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Why Static Stretching Does More Harm Than Good

Posted by on May 4, 2015 in Exercises, Training | 0 comments

Growing up, most children were taught to stretch before doing activities. This was meant to “limber up” muscles to prevent injuries such as sprains and pulled or torn muscles. But in recent years, research has started to show that it might actually have the complete opposite effect. Static stretching before a workout actually does not prepare your body to perform exercises with load, and in fact may increase your risk of injury.

woman-stretching-on-map

According to internationally recognized expert in human movement and performance Michol Dalcourt, static stretching can increase the likelihood of injury as it down-regulates the nervous system and reduces stability at the joint—definitely not something that you want to do before training. While static stretching may decrease post-activity muscular soreness, it can desensitize your joints, which increases the risk of injury the next time you perform resistance-type exercises. Additionally, longer static stretching may lead to overstretching (plastic deformation) of the joint, which can have negative long-term effects.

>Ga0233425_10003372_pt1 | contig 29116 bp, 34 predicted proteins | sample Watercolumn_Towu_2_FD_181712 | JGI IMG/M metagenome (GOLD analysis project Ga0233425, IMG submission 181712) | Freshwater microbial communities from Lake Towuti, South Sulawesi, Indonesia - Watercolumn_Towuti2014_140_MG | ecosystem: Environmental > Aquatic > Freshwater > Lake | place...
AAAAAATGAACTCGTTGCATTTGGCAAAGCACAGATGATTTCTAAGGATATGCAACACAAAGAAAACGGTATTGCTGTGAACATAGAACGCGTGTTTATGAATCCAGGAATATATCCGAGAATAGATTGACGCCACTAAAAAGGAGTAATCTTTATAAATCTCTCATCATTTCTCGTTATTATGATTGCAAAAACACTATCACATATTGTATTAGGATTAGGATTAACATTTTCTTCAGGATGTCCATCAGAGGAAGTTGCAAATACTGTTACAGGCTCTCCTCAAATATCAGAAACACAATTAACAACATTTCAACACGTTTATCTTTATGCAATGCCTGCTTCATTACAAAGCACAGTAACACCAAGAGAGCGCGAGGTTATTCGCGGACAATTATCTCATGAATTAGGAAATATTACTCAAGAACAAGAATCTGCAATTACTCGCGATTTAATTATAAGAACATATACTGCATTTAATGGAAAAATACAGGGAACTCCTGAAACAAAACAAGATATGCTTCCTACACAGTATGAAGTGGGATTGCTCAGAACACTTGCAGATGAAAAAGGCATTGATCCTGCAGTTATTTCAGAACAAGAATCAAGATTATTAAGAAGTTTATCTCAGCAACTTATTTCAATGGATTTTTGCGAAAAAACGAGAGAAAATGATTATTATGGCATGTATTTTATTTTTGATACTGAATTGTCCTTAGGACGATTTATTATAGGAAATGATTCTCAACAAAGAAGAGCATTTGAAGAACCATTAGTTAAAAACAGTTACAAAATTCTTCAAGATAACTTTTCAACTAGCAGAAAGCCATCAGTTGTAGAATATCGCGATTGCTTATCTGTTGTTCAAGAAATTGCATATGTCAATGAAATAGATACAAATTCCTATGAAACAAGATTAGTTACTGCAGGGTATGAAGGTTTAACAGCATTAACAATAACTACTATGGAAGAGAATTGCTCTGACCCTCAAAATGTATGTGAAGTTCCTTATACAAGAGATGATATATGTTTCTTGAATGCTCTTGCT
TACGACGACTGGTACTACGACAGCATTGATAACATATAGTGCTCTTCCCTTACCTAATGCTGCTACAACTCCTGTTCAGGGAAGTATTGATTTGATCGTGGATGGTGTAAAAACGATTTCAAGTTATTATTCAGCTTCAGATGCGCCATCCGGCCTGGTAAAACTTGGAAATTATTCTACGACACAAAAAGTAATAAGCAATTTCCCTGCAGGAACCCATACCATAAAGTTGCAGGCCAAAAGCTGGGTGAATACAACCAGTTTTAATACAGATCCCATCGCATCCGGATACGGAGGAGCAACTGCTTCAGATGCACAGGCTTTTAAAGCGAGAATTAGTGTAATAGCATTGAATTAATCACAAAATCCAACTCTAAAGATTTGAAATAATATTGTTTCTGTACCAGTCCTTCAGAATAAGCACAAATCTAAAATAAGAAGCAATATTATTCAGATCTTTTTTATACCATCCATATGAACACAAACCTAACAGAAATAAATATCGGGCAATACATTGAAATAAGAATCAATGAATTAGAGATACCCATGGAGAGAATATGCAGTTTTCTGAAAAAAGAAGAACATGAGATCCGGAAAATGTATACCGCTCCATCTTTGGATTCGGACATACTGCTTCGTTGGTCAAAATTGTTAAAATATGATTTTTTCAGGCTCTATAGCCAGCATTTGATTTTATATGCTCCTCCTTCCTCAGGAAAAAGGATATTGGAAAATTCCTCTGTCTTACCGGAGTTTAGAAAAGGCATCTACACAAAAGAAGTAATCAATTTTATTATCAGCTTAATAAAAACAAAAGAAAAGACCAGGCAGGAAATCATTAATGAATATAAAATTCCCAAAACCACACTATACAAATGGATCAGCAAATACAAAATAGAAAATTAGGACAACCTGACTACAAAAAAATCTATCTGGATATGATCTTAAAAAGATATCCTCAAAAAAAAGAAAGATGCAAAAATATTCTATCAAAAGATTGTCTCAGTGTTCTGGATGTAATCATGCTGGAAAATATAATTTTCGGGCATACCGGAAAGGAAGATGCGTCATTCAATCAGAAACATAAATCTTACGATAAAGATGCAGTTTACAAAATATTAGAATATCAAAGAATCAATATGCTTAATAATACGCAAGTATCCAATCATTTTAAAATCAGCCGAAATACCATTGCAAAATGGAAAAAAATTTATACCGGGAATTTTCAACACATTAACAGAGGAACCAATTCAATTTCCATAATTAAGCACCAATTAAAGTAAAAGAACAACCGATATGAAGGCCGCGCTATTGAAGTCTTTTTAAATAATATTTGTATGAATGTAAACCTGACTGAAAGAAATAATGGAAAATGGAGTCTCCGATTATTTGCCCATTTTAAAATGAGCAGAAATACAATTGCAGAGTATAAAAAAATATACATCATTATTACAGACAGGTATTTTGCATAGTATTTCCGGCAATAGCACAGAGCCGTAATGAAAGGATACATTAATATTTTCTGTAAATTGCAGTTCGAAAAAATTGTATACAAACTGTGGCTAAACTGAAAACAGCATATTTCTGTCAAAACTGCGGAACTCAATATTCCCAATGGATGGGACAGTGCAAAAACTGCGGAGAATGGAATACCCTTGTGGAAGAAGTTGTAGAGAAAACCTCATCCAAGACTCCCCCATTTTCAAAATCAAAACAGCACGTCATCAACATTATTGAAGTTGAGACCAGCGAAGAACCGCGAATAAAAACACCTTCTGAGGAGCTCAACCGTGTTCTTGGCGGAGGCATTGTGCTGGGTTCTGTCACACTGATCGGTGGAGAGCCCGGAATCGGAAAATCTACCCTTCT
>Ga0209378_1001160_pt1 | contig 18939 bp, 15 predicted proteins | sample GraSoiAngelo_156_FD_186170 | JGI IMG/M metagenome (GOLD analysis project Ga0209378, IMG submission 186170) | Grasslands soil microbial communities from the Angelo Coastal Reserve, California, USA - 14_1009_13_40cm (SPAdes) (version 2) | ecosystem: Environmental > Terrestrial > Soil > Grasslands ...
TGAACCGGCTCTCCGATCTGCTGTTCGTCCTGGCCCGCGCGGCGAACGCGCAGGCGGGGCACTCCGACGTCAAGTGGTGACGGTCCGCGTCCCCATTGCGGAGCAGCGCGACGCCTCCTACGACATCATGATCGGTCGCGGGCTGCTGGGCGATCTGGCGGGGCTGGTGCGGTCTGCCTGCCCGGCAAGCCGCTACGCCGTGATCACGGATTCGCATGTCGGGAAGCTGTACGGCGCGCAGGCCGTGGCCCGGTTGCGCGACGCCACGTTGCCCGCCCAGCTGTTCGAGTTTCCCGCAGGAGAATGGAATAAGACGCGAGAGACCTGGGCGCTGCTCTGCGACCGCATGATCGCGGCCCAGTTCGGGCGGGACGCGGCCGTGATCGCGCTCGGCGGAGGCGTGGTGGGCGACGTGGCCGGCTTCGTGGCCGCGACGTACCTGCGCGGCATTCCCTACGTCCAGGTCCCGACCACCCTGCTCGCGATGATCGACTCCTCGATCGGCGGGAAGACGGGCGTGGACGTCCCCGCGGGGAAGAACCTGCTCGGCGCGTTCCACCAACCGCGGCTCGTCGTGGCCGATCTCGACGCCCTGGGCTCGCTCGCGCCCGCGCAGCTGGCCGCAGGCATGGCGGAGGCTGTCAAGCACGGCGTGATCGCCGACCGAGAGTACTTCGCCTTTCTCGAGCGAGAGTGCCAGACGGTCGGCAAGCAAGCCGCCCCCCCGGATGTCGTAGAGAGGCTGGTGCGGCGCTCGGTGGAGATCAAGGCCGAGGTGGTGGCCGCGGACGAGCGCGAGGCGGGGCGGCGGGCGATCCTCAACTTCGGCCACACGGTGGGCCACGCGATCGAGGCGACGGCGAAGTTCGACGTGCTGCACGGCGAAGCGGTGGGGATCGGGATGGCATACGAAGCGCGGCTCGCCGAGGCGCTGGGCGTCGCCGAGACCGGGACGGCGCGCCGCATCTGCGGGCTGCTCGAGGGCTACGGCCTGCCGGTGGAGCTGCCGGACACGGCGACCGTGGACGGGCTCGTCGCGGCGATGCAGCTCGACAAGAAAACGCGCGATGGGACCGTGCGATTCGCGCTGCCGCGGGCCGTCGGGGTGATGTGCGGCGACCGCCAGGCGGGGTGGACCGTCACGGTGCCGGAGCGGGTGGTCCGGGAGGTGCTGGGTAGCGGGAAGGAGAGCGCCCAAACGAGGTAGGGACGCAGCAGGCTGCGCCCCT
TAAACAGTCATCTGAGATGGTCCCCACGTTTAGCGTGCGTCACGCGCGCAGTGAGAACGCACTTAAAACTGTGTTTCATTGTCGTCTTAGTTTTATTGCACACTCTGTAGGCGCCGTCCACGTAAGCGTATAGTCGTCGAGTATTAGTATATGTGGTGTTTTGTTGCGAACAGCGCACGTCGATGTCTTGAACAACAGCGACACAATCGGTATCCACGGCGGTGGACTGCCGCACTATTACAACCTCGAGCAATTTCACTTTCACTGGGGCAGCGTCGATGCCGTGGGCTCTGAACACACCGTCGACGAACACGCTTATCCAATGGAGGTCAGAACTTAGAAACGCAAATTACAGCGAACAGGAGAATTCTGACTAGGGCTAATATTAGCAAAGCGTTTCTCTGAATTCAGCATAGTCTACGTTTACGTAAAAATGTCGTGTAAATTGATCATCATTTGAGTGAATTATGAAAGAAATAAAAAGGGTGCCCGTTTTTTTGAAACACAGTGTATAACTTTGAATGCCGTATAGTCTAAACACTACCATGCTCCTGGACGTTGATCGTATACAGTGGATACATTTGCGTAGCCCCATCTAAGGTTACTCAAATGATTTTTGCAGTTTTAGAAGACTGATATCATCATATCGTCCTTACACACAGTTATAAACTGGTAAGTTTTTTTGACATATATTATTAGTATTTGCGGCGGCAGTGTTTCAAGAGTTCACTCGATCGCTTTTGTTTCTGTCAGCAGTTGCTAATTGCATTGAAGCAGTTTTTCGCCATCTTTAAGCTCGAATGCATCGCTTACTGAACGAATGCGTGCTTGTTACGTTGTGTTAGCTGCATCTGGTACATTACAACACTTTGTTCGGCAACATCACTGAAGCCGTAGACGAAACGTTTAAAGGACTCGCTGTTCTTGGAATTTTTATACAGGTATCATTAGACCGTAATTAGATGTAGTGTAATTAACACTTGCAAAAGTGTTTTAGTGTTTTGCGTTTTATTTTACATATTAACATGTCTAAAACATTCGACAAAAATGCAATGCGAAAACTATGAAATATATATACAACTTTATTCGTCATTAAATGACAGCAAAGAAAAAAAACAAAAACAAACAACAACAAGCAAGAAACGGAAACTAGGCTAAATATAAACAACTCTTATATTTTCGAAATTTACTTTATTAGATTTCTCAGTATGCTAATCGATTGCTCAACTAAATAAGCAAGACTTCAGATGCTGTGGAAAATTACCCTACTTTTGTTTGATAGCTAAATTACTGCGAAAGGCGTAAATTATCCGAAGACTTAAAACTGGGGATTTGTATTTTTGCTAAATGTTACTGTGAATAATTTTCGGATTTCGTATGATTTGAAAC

Most of the latest research available shows that movement-based flexibility exercises are the most effective way of increasing mobility in the body. Dynamic stretching creates more of the elastic response throughout the fascia that static stretching was intended for. This is especially important for athletes, who must train their tissues to be more elastic and compliant so they can capture energy and release it right away, making them more efficient in their respective sport.

So the next time you go to stretch before exercising, think twice about your approach. It’s time we all got out of the static stretching habits we were taught in our early years, and switch to dynamic stretching to be much more effective at reaching our goals.

-Luke

Photo courtesy Serge Bertasius Photography / freedigitalphotos.net

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